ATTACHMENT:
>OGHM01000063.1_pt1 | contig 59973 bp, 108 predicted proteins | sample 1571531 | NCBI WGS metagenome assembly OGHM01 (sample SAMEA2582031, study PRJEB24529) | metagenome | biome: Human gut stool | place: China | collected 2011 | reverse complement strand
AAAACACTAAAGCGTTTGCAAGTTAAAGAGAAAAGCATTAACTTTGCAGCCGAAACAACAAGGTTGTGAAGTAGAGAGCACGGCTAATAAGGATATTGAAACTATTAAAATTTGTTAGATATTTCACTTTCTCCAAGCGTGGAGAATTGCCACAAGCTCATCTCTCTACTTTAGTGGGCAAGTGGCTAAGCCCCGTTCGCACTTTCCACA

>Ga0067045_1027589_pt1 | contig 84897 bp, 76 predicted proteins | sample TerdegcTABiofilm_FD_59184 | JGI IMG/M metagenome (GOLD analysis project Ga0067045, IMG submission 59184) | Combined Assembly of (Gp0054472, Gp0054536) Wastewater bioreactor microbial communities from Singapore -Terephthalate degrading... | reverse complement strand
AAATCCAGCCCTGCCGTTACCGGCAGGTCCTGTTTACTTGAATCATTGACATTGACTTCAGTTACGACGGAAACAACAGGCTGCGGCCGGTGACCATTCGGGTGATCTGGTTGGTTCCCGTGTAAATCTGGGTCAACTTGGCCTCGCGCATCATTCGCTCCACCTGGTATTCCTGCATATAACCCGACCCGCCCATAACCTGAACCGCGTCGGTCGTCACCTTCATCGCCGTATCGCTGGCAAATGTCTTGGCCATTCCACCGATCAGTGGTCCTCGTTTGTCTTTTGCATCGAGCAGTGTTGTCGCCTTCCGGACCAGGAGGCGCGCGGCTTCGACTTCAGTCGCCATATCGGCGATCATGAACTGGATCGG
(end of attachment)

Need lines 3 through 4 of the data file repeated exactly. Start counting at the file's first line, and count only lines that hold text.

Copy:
>Ga0067045_1027589_pt1 | contig 84897 bp, 76 predicted proteins | sample TerdegcTABiofilm_FD_59184 | JGI IMG/M metagenome (GOLD analysis project Ga0067045, IMG submission 59184) | Combined Assembly of (Gp0054472, Gp0054536) Wastewater bioreactor microbial communities from Singapore -Terephthalate degrading... | reverse complement strand
AAATCCAGCCCTGCCGTTACCGGCAGGTCCTGTTTACTTGAATCATTGACATTGACTTCAGTTACGACGGAAACAACAGGCTGCGGCCGGTGACCATTCGGGTGATCTGGTTGGTTCCCGTGTAAATCTGGGTCAACTTGGCCTCGCGCATCATTCGCTCCACCTGGTATTCCTGCATATAACCCGACCCGCCCATAACCTGAACCGCGTCGGTCGTCACCTTCATCGCCGTATCGCTGGCAAATGTCTTGGCCATTCCACCGATCAGTGGTCCTCGTTTGTCTTTTGCATCGAGCAGTGTTGTCGCCTTCCGGACCAGGAGGCGCGCGGCTTCGACTTCAGTCGCCATATCGGCGATCATGAACTGGATCGG